We are seeing the entrance into Nevada by out-of-state agencies (from Arizona, New Mexico, San Diego and Hollywood), the increased marketing of Los Angeles and New York based talent for location and local Las Vegas production jobs, and an increase in talented actors flexible enough in their life schedules (through unemployment or success in another market) actively seeking work over an ever increasing geography and schedule.

Corporate ownership of hotels, studios, production companies and even agencies has led to a shift to the bottom line, and in some was made this more of a commodity and less a glamour industry.

New Technology has led to a serious shifts in local and regional advertising and marketing decision makers.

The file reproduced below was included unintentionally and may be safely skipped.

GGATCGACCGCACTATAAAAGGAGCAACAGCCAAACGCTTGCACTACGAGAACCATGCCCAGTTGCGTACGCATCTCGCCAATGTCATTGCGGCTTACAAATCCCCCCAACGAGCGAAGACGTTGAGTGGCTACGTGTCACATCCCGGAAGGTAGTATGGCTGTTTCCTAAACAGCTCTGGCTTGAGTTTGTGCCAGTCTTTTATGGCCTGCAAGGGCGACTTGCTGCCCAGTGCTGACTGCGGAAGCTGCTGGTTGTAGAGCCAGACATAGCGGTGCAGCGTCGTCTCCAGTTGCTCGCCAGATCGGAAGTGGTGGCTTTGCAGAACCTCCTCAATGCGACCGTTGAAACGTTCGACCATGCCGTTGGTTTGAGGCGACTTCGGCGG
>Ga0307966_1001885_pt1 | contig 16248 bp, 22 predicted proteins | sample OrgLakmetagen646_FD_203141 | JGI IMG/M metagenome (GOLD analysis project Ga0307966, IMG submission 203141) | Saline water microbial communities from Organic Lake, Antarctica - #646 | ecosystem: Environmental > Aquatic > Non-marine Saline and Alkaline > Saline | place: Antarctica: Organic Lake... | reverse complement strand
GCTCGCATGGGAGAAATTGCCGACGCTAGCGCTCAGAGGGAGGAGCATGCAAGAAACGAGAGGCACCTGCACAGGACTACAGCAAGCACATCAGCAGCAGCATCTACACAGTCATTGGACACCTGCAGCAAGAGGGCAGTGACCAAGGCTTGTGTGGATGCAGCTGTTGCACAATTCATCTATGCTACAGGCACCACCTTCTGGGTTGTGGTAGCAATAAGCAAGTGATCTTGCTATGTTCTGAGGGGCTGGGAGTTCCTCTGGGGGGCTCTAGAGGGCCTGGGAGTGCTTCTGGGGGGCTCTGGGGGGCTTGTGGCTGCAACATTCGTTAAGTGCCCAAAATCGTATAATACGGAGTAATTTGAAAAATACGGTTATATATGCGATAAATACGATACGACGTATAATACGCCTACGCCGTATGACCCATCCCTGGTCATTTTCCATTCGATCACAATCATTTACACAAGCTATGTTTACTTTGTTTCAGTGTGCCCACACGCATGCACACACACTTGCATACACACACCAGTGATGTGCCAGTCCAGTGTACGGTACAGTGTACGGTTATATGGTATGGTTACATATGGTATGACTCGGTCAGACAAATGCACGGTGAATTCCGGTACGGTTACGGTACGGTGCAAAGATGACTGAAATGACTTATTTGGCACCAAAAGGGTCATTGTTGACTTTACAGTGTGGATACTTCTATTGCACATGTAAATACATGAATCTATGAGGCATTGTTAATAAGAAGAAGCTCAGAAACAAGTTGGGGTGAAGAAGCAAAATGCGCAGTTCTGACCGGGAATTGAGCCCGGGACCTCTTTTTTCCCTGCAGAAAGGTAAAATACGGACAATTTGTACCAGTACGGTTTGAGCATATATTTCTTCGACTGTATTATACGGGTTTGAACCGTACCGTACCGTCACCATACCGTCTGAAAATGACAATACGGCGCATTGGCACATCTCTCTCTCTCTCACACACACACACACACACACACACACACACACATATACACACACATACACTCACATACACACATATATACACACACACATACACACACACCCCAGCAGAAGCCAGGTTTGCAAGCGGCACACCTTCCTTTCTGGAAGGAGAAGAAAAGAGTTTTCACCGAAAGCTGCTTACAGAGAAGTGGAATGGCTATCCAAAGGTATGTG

Technology has also made it possible to put actors into location without ever traveling there, to "build" synthetic background talent, to manipulate images and tell a story without needing large numbers of actors or expensive "location" trips by large crews and production equipment.

All of these, and others you may think of, have led to a shift in the way things are done in Nevada, in ways not seen since the Las Vegas boom years made out-of-state talent believe we had far more work than we ever really had.

What changes have you seen or experienced? What do you see as the future of Las Vegas and Nevada as the self titled "entertainment capital of the world?" Your observations, input and ideas are welcome.

Respond below or send your comments to art.lynch@artlynch.org.

Thank you in advance.

-Art Lynch

Images are from http://www.pictureslasvegas.com/